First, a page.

John “Rick” MacArthur, the wealthy president and publisher of old-fashioned monthly magazine Harper’s, likes to emerge from the serenity of his personal library every now and then to remind us that the Internet is evil. Today, he’s back with a publisher’s note on the recently revamped Harpers.org (now with comments!), that aims at the web’s “free-content” model, which “has transformed Google’s Larry Page, Sergey Brin, and Eric Schmidt into media barons who make William Randolph Hearst look like a small-time operator.” It’s more of the same, but with more Teletubbies, and it is wonderful (in its way).
“As publisher of a magazine that specializes in substantive, complex, and occasionally lengthy journalism and literature, and that also lives off advertising,” MacArthur writes, “I’ve long objected to Google’s systematic campaign to steal everything that isn’t welded to the floor by copyright — while playing nice with its idiotic slogan ‘Don’t be evil.’” To illustrate his point, he relies on a pop-culture allusion to a children’s show from the late nineties:
It’s no coincidence that Google, Yahoo!, Bing, and Yelp sound like toddler gibberish from the Teletubbies.
Whenever I hear these silly corporate names invoked with sanctimonious awe, I imagine Dipsy, Laa-Laa, Po, and Tinky-Winky singing their hit single “Teletubbies say ‘Eh-oh’ ” as they shake the change out of some two-year-old’s pocket. Come to think of it, Eric Schmidt’s new playmate, the North Korean dictator Kim Jong Un, bears a more than superficial resemblance to Po.
He’s got the blogger snark down, at least.
Last time we heard such crotchety yelling from MacArthur, in March of 2012, he was claiming “Internet con men ravage publishing”:
It wasn’t so long ago—maybe eight years—that I found myself trapped in a corridor at Harper’s, surrounded by a small mob of what I can’t help but refer to as “young people.”
These youthful members of my editorial staff—one of them now the co-editor of Mother Jones Magazine—were imploring me, demanding even, that I meet the Internet revolution head on by posting free what they also described as “content” on our brand new Harper’s Web site so that it might be consumed by a huge reading public supposedly dying to read our longish essays, reporting and short stories. The Internet, I told them, wasn’t much more than a gigantic Xerox machine (albeit with inhuman “memory”), and thus posed the same old threat to copyright and to the livelihoods of writers and publishers alike.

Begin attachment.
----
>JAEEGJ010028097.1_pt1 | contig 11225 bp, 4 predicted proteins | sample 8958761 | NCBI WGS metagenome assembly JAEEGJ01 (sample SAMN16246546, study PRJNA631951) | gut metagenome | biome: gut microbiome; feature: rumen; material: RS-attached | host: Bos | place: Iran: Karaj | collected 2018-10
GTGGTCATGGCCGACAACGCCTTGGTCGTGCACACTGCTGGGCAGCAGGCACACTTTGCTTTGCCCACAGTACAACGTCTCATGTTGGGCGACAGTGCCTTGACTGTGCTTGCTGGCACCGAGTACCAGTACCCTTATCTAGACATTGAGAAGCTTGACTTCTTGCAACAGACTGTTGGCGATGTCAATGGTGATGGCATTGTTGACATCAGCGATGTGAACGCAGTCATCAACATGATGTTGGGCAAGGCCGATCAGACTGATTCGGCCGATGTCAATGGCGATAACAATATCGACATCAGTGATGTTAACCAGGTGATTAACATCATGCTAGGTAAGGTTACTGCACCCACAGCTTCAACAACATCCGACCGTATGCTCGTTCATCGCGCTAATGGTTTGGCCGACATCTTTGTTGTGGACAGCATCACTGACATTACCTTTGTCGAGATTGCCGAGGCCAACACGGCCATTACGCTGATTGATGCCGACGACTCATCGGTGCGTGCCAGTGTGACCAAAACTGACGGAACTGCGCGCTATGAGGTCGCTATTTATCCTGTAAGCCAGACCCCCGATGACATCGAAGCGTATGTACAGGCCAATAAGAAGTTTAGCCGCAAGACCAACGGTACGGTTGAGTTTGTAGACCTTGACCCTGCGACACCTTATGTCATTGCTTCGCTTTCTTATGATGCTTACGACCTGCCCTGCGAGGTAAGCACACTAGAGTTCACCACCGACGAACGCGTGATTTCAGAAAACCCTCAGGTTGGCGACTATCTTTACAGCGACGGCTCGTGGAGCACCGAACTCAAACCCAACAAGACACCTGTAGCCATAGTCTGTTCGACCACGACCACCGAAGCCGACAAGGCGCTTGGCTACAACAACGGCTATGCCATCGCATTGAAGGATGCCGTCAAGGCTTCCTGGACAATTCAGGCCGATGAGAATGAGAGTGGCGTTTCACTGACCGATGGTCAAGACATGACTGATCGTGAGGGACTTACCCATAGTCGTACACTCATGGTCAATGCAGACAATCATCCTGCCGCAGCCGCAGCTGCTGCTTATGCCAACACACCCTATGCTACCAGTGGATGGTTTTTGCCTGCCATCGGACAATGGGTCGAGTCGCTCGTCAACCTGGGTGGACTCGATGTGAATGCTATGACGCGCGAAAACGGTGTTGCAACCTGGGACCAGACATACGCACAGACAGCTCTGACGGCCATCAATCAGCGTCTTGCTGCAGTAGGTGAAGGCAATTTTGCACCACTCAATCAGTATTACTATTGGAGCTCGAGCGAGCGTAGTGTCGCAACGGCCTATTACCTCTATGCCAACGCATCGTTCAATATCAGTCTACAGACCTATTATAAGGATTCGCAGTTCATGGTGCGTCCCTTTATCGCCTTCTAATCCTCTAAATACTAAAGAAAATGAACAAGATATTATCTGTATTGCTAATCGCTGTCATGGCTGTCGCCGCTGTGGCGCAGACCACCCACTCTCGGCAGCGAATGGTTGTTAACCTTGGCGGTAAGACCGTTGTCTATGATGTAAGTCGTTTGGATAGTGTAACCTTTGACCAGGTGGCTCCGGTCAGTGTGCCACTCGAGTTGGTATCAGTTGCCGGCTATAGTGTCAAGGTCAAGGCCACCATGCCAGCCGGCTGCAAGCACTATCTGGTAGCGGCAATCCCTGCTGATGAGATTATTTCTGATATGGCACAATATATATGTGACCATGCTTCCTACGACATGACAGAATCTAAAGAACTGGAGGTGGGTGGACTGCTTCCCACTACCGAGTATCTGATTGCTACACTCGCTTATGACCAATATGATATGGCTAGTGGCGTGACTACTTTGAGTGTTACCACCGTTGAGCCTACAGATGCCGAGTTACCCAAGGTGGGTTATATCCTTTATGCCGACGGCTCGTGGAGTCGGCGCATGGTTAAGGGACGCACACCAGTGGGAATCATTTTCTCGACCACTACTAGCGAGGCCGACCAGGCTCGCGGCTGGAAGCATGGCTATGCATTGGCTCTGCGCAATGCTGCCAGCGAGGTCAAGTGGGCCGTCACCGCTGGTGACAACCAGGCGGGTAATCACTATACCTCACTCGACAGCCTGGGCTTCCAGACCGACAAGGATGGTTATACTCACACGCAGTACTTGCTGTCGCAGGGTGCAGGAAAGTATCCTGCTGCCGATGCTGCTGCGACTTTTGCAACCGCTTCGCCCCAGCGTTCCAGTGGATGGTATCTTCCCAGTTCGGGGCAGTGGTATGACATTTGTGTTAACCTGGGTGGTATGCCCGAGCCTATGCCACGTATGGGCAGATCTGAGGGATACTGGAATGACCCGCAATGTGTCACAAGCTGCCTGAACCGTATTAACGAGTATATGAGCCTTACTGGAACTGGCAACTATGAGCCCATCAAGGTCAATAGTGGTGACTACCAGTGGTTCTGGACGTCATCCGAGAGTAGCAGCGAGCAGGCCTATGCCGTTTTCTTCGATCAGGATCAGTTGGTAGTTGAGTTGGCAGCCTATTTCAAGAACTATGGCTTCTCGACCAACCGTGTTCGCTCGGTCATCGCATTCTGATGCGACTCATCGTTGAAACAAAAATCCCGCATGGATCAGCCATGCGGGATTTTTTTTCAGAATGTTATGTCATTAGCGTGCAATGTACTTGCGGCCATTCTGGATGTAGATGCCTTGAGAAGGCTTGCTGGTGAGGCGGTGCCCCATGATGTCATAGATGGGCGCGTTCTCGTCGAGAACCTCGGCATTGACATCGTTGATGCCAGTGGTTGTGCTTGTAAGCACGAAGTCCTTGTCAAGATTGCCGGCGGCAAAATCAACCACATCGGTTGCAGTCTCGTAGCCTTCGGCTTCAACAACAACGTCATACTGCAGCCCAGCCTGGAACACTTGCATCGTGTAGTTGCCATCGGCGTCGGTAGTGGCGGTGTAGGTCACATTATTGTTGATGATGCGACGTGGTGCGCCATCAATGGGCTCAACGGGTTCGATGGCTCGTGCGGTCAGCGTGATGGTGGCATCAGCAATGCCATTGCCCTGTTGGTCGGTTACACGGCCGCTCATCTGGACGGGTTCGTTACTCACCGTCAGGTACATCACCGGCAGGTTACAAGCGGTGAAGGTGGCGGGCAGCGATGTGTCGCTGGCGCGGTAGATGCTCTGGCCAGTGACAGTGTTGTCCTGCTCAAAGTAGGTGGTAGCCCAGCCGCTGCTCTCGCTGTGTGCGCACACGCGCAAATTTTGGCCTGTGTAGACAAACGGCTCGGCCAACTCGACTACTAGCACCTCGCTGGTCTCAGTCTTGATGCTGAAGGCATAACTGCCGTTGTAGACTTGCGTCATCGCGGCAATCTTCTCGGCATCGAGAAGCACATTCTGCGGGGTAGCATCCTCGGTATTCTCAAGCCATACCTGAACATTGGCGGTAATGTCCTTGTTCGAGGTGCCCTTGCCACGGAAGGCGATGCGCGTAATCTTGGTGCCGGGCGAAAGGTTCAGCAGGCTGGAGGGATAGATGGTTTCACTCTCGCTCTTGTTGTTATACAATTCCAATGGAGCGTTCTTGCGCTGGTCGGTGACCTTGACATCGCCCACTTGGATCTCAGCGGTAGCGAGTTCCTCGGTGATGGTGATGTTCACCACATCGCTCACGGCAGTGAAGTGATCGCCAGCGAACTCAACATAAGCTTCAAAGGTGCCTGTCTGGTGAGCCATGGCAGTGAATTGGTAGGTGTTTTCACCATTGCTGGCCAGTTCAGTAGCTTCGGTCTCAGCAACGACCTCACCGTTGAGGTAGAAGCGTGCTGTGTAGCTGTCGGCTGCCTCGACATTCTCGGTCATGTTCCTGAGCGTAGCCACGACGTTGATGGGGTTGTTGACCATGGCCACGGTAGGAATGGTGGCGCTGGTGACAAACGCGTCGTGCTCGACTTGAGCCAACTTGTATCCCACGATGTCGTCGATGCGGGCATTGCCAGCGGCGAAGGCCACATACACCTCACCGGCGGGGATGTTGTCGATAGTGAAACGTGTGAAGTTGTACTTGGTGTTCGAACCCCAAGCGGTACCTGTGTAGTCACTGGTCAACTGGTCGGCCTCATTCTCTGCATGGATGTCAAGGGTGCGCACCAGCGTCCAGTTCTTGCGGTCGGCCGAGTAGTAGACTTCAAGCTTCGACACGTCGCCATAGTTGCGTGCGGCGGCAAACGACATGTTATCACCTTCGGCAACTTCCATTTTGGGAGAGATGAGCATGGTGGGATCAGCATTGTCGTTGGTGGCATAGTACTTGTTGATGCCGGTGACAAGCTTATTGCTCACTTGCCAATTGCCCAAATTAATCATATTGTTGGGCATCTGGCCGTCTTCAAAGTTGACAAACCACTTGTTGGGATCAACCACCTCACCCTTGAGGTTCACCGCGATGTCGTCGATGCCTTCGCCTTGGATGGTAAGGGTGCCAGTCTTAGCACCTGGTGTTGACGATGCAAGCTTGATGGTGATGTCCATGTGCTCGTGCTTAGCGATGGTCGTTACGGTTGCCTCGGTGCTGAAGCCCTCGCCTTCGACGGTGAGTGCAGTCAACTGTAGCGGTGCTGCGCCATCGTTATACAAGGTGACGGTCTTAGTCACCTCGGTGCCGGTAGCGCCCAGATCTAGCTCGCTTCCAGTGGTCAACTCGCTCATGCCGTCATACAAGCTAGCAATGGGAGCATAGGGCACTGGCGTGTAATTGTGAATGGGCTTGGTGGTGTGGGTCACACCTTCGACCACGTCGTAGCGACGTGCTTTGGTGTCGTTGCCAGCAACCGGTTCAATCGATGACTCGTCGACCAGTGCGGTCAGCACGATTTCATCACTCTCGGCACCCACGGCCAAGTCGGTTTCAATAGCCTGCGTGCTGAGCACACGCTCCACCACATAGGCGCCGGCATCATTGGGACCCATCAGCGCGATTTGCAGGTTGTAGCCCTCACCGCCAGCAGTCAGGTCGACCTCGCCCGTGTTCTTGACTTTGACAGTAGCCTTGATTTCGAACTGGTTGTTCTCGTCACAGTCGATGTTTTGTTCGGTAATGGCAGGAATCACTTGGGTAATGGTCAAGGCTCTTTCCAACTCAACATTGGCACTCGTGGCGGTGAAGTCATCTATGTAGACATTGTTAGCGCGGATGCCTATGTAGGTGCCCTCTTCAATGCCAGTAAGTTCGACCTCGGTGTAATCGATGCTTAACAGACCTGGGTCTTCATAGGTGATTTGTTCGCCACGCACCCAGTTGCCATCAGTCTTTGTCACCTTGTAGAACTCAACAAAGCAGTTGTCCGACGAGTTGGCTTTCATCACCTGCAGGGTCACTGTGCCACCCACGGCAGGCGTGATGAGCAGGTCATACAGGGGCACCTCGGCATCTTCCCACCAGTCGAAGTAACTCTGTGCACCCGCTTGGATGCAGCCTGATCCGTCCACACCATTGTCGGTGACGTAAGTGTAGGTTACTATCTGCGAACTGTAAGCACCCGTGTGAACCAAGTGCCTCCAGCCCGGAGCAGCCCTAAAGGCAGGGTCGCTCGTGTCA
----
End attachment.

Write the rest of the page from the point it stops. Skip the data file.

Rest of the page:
Two months later, in “The Decline and Fall (in the U.S.) of the Public Intellectual,” he added:
The recent Internet-and-conglomerate-driven decline of publishing has reduced book advances and promotions, especially for mid-list authors. If you want to get your book on prime-time TV or radio, you had better be ready to dumb down your message and round off your edges.
In 2011, amid a fight with his unionizing staff, MacArthur scoffed at the notion that words could be profitable online, as reported by our own Gabriel Sherman:
“He said no one will ever make money on the web,” one staffer told me on condition of anonymity. […]
A couple of months after Hodge’s firing, senior editor Donovon Hohn helped to convene a meeting about publishing Harper’s on the iPad. MacArthur didn’t attend. But shortly thereafter, staffers began receiving xeroxed articles from MacArthur in their mailboxes that trashed the iPad and Kindle. […]
When one staffer brought MacArthur’s attention to a recent New York Times article that stated The Atlantic was profitable this year because of its heavy investments in the web, MacArthur responded: “They’re lying. They’re a private company and they can say whatever they want.”
And back in 2010, after quitting Facebook, MacArthur vowed “I Won’t Hug This File — I Won’t Even Call It My Friend”:
All those millions of eyeballs glued to Facebook do not a revolution make, or even a reform movement. The energy devoted to the Net is an astonishing waste. This is time that obviously could be better spent talking to a friend or a child, reading a good book, or marching in a political demonstration.
Just wait until he hears about Snapchat.